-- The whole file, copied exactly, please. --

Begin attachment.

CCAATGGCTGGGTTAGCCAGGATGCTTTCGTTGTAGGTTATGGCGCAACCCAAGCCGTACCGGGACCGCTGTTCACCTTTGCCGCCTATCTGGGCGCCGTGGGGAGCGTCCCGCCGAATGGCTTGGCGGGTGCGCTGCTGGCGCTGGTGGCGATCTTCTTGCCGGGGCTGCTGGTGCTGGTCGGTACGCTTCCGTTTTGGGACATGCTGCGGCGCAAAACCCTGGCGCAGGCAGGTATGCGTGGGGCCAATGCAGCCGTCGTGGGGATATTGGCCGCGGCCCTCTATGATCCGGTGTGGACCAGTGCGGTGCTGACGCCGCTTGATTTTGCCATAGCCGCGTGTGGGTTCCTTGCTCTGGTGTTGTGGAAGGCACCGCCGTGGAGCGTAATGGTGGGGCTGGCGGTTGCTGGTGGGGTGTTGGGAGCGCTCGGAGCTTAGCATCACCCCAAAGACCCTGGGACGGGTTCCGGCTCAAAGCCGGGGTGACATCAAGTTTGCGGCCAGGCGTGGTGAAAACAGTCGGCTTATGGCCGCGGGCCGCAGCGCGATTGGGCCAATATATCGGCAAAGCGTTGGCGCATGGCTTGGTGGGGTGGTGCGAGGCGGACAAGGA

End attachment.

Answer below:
CCAATGGCTGGGTTAGCCAGGATGCTTTCGTTGTAGGTTATGGCGCAACCCAAGCCGTACCGGGACCGCTGTTCACCTTTGCCGCCTATCTGGGCGCCGTGGGGAGCGTCCCGCCGAATGGCTTGGCGGGTGCGCTGCTGGCGCTGGTGGCGATCTTCTTGCCGGGGCTGCTGGTGCTGGTCGGTACGCTTCCGTTTTGGGACATGCTGCGGCGCAAAACCCTGGCGCAGGCAGGTATGCGTGGGGCCAATGCAGCCGTCGTGGGGATATTGGCCGCGGCCCTCTATGATCCGGTGTGGACCAGTGCGGTGCTGACGCCGCTTGATTTTGCCATAGCCGCGTGTGGGTTCCTTGCTCTGGTGTTGTGGAAGGCACCGCCGTGGAGCGTAATGGTGGGGCTGGCGGTTGCTGGTGGGGTGTTGGGAGCGCTCGGAGCTTAGCATCACCCCAAAGACCCTGGGACGGGTTCCGGCTCAAAGCCGGGGTGACATCAAGTTTGCGGCCAGGCGTGGTGAAAACAGTCGGCTTATGGCCGCGGGCCGCAGCGCGATTGGGCCAATATATCGGCAAAGCGTTGGCGCATGGCTTGGTGGGGTGGTGCGAGGCGGACAAGGA